Positive Data Supports Advancing Rodatristat Ethyl to Phase 2 Trials in PAH Patients, Altavant Says

Positive Data Supports Advancing Rodatristat Ethyl to Phase 2 Trials in PAH Patients, Altavant Says

Oral treatment with rodatristat ethyl is safe and well-tolerated, according to results from two completed Phase 1 clinical studies in healthy volunteers.

These positive results support advancing the investigational therapy into Phase 2 studies involving people with pulmonary arterial hypertension (PAH), the treatment’s developer says.

The most recent findings on Altavant Sciences’ lead candidate were presented at the 29th International Congress of the European Respiratory Society (ERS), held Sept. 28-Oct. 2 in Madrid, Spain.

The poster, “Safety, tolerability, pharmacokinetics and pharmacodynamics after repeated once or twice daily RVT-1201, a TPH inhibitor for treatment of PAH,” was presented by Stephen Wring, PhD, Altavant’s vice president of research and development.

Rodatristat ethyl, formerly known as RVT-1201, is a tryptophan hydroxylase (TPH) inhibitor designed to prevent the production of serotonin. Lower levels of serotonin can reduce signals known to be involved in the tightening and growth of pulmonary artery muscle cells, which are hallmark features for PAH development.

The safety and efficacy of rodatristat ethyl was first evaluated in 96 healthy volunteers, recruited at a single center, who were enrolled in two Phase 1 clinical studies — KAR5585-101 and RVT-1201-1001.

Participants were assigned to take 100, 200, 400, or 800 mg of rodatristat ethyl twice a day, 500 or 800 mg once a day, or a dose-matching placebo, for a total of 14 days of treatment.

Results showed that rodatristat ethyl is generally well-tolerated and safe, with no serious adverse events or dose-limiting toxicities being reported. The most common adverse reactions among all rodatristat-ethyl-treated groups were nausea, diarrhea, and headache. These events were, in general, all mild in severity and dose-related.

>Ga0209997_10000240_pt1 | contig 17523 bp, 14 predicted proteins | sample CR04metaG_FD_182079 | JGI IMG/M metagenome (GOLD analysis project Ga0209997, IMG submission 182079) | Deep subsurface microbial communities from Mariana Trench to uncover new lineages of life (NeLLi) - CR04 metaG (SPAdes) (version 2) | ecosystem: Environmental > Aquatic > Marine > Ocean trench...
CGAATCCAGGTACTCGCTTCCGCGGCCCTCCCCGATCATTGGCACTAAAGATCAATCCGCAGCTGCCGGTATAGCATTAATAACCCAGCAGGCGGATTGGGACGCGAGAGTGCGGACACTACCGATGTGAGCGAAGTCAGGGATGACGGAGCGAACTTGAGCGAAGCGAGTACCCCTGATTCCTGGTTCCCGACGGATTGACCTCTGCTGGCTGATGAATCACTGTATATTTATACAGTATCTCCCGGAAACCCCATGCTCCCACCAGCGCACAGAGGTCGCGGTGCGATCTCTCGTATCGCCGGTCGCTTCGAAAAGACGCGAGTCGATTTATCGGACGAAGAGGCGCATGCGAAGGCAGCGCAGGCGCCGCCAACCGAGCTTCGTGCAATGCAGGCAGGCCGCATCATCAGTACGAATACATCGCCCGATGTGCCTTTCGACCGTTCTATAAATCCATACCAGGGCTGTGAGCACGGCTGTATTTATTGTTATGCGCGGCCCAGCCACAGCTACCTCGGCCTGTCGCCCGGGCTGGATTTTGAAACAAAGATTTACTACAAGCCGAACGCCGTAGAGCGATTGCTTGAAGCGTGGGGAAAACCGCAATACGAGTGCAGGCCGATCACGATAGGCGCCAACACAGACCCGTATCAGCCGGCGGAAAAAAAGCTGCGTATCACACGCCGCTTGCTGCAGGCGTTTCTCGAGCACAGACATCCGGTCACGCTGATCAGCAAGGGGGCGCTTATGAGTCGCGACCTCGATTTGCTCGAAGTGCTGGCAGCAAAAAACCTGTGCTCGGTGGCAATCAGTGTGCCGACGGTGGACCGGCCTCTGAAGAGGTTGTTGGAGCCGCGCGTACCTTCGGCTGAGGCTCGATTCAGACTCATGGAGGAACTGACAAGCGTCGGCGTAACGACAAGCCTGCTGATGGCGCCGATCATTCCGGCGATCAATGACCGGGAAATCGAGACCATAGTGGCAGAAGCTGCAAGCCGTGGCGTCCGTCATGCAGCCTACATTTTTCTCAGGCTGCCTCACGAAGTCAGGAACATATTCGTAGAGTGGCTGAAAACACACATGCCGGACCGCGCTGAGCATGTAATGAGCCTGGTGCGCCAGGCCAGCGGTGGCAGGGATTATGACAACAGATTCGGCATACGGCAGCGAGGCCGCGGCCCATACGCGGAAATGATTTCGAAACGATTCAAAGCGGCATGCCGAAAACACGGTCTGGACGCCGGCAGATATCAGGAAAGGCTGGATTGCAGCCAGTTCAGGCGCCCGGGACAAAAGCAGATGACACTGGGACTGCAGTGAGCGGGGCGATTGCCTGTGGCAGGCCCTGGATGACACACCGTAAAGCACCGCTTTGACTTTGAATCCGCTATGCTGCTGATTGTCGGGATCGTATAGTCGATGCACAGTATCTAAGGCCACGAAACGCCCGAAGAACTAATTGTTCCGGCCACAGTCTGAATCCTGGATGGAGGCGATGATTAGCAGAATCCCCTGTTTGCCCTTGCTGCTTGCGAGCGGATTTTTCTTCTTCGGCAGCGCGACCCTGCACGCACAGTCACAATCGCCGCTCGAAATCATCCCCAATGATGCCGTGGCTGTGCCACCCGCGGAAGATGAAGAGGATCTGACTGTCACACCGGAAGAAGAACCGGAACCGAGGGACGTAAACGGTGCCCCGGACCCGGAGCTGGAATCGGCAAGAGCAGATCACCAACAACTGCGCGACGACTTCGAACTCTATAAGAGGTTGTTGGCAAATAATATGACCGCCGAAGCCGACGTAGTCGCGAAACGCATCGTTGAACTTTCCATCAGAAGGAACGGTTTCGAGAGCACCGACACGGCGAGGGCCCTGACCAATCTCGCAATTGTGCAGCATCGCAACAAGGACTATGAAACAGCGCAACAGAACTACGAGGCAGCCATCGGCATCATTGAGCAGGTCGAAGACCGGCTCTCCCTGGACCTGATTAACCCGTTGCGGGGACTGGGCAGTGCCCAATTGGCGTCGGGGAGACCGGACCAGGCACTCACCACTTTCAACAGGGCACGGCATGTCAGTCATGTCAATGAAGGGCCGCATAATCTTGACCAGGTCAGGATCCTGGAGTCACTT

Evaluation of rodatristat ethyl stability and metabolism inside the body confirmed that it had a dose-dependent response. Higher doses of the therapy corresponded to significant reductions in serotonin production.

The inhibitory activity of rodatristat ethyl seen in these healthy volunteers exceeded that required to achieve a therapeutic effect in preclinical models of PAH.

“Once or twice daily RVT-1201 [rodatristat ethyl] was generally well-tolerated, and achieved meaningful reductions in serotonin biosynthesis supporting progression to Phase 2 studies in PAH,” the researchers said.

“The results presented at ERS indicate that we can maintain a favorable safety profile while pursuing this potentially disease-modifying treatment for PAH,” William T. Symonds, PharmD, CEO of Altavant, said in a press release. “A disease-modifying treatment option for PAH would represent a crucial advance in patient care.”

Based on the positive safety and early efficacy results, Altavant recently initiated a Phase 2a clinical study — named ELEVATE 1 — for people with PAH.

Now recruiting participants, the trial (NCT03924154) is expected to enroll approximately 36 PAH patients, ages 18 to 75, at nearly 20 centers across the U.S. and Canada. More information on sites and contacts can be found here. Participants will be randomly assigned to take rodatristat ethyl or placebo twice daily for six weeks.

The trial is expected to be completed by February 2020, and data collected will be used to inform a Phase 2b efficacy study.

“We hope [the ELEVATE 1 trial] will demonstrate changes in biomarkers of serotonin biosynthesis consistent with those associated with improvements to vessel remodeling in animal models of PAH,” Symonds said.

Phase 1 Data Shows Safety of Rodatristat Ethyl in Healthy Volunteers

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Patrícia holds her PhD in Medical Microbiology and Infectious Diseases from the Leiden University Medical Center in Leiden, The Netherlands. She has studied Applied Biology at Universidade do Minho and was a postdoctoral research fellow at Instituto de Medicina Molecular in Lisbon, Portugal. Her work has been focused on molecular genetic traits of infectious agents such as viruses and parasites.
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